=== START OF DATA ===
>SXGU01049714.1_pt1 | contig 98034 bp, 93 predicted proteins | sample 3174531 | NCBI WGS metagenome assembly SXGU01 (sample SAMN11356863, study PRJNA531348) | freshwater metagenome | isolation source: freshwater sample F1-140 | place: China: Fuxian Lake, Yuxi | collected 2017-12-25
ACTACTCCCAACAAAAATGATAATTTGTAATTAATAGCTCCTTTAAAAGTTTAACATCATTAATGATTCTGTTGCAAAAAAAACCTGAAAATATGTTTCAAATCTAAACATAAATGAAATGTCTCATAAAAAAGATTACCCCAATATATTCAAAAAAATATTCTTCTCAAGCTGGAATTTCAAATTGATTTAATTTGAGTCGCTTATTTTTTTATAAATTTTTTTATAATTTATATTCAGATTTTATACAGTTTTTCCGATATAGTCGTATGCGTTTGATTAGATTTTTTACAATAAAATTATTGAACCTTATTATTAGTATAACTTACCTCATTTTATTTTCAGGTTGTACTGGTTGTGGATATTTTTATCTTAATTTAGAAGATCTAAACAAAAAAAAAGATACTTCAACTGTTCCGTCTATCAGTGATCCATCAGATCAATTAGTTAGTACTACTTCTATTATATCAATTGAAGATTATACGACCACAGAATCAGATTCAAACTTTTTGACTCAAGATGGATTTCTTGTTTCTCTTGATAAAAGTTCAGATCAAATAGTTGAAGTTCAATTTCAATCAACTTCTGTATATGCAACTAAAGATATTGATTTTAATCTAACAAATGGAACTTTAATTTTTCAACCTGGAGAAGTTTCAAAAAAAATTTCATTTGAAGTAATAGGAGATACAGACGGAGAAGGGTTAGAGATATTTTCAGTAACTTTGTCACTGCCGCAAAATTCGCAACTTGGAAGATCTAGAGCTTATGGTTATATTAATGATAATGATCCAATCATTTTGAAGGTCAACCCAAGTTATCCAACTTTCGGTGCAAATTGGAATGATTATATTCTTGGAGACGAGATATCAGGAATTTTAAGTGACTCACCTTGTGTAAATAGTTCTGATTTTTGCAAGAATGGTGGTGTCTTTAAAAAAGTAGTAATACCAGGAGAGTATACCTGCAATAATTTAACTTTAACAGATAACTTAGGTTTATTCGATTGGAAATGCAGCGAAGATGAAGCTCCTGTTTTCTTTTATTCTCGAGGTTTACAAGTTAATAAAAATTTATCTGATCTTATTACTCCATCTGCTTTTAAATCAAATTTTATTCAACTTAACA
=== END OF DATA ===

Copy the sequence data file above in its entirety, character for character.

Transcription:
>SXGU01049714.1_pt1 | contig 98034 bp, 93 predicted proteins | sample 3174531 | NCBI WGS metagenome assembly SXGU01 (sample SAMN11356863, study PRJNA531348) | freshwater metagenome | isolation source: freshwater sample F1-140 | place: China: Fuxian Lake, Yuxi | collected 2017-12-25
ACTACTCCCAACAAAAATGATAATTTGTAATTAATAGCTCCTTTAAAAGTTTAACATCATTAATGATTCTGTTGCAAAAAAAACCTGAAAATATGTTTCAAATCTAAACATAAATGAAATGTCTCATAAAAAAGATTACCCCAATATATTCAAAAAAATATTCTTCTCAAGCTGGAATTTCAAATTGATTTAATTTGAGTCGCTTATTTTTTTATAAATTTTTTTATAATTTATATTCAGATTTTATACAGTTTTTCCGATATAGTCGTATGCGTTTGATTAGATTTTTTACAATAAAATTATTGAACCTTATTATTAGTATAACTTACCTCATTTTATTTTCAGGTTGTACTGGTTGTGGATATTTTTATCTTAATTTAGAAGATCTAAACAAAAAAAAAGATACTTCAACTGTTCCGTCTATCAGTGATCCATCAGATCAATTAGTTAGTACTACTTCTATTATATCAATTGAAGATTATACGACCACAGAATCAGATTCAAACTTTTTGACTCAAGATGGATTTCTTGTTTCTCTTGATAAAAGTTCAGATCAAATAGTTGAAGTTCAATTTCAATCAACTTCTGTATATGCAACTAAAGATATTGATTTTAATCTAACAAATGGAACTTTAATTTTTCAACCTGGAGAAGTTTCAAAAAAAATTTCATTTGAAGTAATAGGAGATACAGACGGAGAAGGGTTAGAGATATTTTCAGTAACTTTGTCACTGCCGCAAAATTCGCAACTTGGAAGATCTAGAGCTTATGGTTATATTAATGATAATGATCCAATCATTTTGAAGGTCAACCCAAGTTATCCAACTTTCGGTGCAAATTGGAATGATTATATTCTTGGAGACGAGATATCAGGAATTTTAAGTGACTCACCTTGTGTAAATAGTTCTGATTTTTGCAAGAATGGTGGTGTCTTTAAAAAAGTAGTAATACCAGGAGAGTATACCTGCAATAATTTAACTTTAACAGATAACTTAGGTTTATTCGATTGGAAATGCAGCGAAGATGAAGCTCCTGTTTTCTTTTATTCTCGAGGTTTACAAGTTAATAAAAATTTATCTGATCTTATTACTCCATCTGCTTTTAAATCAAATTTTATTCAACTTAACA